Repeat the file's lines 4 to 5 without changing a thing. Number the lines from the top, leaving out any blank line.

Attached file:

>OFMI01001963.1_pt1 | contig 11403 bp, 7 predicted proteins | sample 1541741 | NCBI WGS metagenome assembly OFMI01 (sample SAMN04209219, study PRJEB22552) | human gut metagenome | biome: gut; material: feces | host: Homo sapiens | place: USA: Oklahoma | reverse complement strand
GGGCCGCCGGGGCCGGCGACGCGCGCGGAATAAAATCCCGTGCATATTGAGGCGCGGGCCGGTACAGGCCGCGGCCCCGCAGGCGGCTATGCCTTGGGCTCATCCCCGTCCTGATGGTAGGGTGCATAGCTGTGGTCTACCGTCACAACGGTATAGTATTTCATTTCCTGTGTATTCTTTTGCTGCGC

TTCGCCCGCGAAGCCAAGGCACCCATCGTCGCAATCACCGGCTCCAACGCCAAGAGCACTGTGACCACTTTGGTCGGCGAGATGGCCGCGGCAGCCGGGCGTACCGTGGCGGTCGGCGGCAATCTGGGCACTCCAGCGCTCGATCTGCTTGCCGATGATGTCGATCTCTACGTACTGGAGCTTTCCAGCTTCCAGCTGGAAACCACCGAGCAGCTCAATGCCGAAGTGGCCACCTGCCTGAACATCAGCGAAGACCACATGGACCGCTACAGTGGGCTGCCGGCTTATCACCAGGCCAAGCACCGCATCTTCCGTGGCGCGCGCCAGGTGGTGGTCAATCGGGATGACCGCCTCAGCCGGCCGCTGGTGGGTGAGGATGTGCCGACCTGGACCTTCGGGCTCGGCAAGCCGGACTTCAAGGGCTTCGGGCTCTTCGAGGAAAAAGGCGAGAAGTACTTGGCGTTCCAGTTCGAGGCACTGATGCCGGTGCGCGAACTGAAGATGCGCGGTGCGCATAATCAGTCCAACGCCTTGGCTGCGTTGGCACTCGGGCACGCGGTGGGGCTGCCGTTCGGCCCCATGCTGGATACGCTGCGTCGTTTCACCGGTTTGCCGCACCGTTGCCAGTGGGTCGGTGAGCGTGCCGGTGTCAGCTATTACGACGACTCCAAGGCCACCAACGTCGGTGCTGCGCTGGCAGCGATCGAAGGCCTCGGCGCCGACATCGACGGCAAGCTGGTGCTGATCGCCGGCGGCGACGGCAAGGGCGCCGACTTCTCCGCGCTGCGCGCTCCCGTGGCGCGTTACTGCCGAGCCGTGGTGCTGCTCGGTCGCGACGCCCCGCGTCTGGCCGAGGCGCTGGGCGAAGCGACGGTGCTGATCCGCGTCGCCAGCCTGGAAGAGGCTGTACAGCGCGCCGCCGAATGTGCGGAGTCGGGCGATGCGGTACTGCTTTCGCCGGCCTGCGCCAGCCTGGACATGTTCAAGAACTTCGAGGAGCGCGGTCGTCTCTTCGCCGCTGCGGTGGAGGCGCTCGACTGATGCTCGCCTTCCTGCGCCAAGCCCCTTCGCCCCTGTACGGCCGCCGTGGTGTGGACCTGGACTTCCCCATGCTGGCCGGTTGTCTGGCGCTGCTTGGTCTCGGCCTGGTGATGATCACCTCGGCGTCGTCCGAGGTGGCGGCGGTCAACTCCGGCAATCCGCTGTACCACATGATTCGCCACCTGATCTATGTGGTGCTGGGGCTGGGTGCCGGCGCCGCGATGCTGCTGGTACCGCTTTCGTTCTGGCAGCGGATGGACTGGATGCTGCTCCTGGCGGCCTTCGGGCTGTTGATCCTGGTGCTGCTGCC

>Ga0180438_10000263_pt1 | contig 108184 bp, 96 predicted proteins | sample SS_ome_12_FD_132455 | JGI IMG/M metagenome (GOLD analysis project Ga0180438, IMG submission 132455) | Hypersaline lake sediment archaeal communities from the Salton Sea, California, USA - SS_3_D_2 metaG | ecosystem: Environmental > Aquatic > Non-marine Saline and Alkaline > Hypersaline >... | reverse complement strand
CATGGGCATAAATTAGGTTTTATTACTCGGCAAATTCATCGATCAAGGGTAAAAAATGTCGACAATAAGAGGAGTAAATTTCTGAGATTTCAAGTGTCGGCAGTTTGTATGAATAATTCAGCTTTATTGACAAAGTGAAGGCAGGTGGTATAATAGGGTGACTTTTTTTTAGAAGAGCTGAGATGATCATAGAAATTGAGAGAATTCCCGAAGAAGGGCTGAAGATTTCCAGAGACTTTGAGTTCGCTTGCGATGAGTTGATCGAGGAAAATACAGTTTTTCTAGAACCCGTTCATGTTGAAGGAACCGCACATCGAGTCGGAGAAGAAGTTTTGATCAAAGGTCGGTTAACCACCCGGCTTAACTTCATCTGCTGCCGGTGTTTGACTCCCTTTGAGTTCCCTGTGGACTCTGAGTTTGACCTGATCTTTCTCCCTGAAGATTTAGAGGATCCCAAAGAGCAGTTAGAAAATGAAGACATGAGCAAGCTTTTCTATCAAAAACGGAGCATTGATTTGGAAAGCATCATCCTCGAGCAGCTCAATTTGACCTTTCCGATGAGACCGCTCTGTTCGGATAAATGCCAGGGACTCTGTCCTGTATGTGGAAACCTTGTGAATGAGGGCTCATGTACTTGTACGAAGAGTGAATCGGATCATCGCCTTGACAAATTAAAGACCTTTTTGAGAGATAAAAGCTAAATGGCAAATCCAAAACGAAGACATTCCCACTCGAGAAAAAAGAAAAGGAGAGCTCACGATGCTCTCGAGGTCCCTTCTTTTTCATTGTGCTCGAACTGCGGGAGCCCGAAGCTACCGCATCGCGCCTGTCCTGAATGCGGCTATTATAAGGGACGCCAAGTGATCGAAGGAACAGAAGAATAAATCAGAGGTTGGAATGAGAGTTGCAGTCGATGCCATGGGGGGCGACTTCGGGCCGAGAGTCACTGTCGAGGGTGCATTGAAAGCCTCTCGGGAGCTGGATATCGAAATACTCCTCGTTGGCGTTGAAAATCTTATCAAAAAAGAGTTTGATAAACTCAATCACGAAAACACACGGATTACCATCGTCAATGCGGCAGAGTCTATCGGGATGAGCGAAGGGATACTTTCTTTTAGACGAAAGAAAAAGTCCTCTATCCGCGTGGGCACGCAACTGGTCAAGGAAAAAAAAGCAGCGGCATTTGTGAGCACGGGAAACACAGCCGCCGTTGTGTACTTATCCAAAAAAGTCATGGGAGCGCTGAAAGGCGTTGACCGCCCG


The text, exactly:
>Ga0180438_10000263_pt1 | contig 108184 bp, 96 predicted proteins | sample SS_ome_12_FD_132455 | JGI IMG/M metagenome (GOLD analysis project Ga0180438, IMG submission 132455) | Hypersaline lake sediment archaeal communities from the Salton Sea, California, USA - SS_3_D_2 metaG | ecosystem: Environmental > Aquatic > Non-marine Saline and Alkaline > Hypersaline >... | reverse complement strand
CATGGGCATAAATTAGGTTTTATTACTCGGCAAATTCATCGATCAAGGGTAAAAAATGTCGACAATAAGAGGAGTAAATTTCTGAGATTTCAAGTGTCGGCAGTTTGTATGAATAATTCAGCTTTATTGACAAAGTGAAGGCAGGTGGTATAATAGGGTGACTTTTTTTTAGAAGAGCTGAGATGATCATAGAAATTGAGAGAATTCCCGAAGAAGGGCTGAAGATTTCCAGAGACTTTGAGTTCGCTTGCGATGAGTTGATCGAGGAAAATACAGTTTTTCTAGAACCCGTTCATGTTGAAGGAACCGCACATCGAGTCGGAGAAGAAGTTTTGATCAAAGGTCGGTTAACCACCCGGCTTAACTTCATCTGCTGCCGGTGTTTGACTCCCTTTGAGTTCCCTGTGGACTCTGAGTTTGACCTGATCTTTCTCCCTGAAGATTTAGAGGATCCCAAAGAGCAGTTAGAAAATGAAGACATGAGCAAGCTTTTCTATCAAAAACGGAGCATTGATTTGGAAAGCATCATCCTCGAGCAGCTCAATTTGACCTTTCCGATGAGACCGCTCTGTTCGGATAAATGCCAGGGACTCTGTCCTGTATGTGGAAACCTTGTGAATGAGGGCTCATGTACTTGTACGAAGAGTGAATCGGATCATCGCCTTGACAAATTAAAGACCTTTTTGAGAGATAAAAGCTAAATGGCAAATCCAAAACGAAGACATTCCCACTCGAGAAAAAAGAAAAGGAGAGCTCACGATGCTCTCGAGGTCCCTTCTTTTTCATTGTGCTCGAACTGCGGGAGCCCGAAGCTACCGCATCGCGCCTGTCCTGAATGCGGCTATTATAAGGGACGCCAAGTGATCGAAGGAACAGAAGAATAAATCAGAGGTTGGAATGAGAGTTGCAGTCGATGCCATGGGGGGCGACTTCGGGCCGAGAGTCACTGTCGAGGGTGCATTGAAAGCCTCTCGGGAGCTGGATATCGAAATACTCCTCGTTGGCGTTGAAAATCTTATCAAAAAAGAGTTTGATAAACTCAATCACGAAAACACACGGATTACCATCGTCAATGCGGCAGAGTCTATCGGGATGAGCGAAGGGATACTTTCTTTTAGACGAAAGAAAAAGTCCTCTATCCGCGTGGGCACGCAACTGGTCAAGGAAAAAAAAGCAGCGGCATTTGTGAGCACGGGAAACACAGCCGCCGTTGTGTACTTATCCAAAAAAGTCATGGGAGCGCTGAAAGGCGTTGACCGCCCG